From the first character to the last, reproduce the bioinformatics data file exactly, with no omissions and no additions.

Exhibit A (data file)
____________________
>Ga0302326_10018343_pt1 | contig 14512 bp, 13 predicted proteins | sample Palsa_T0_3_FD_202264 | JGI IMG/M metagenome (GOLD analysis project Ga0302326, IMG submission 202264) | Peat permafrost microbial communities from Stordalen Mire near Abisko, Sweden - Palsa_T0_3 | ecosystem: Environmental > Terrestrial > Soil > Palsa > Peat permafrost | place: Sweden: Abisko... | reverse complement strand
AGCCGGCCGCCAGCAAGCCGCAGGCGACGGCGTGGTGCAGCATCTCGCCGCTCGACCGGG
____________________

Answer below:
>Ga0302326_10018343_pt1 | contig 14512 bp, 13 predicted proteins | sample Palsa_T0_3_FD_202264 | JGI IMG/M metagenome (GOLD analysis project Ga0302326, IMG submission 202264) | Peat permafrost microbial communities from Stordalen Mire near Abisko, Sweden - Palsa_T0_3 | ecosystem: Environmental > Terrestrial > Soil > Palsa > Peat permafrost | place: Sweden: Abisko... | reverse complement strand
AGCCGGCCGCCAGCAAGCCGCAGGCGACGGCGTGGTGCAGCATCTCGCCGCTCGACCGGG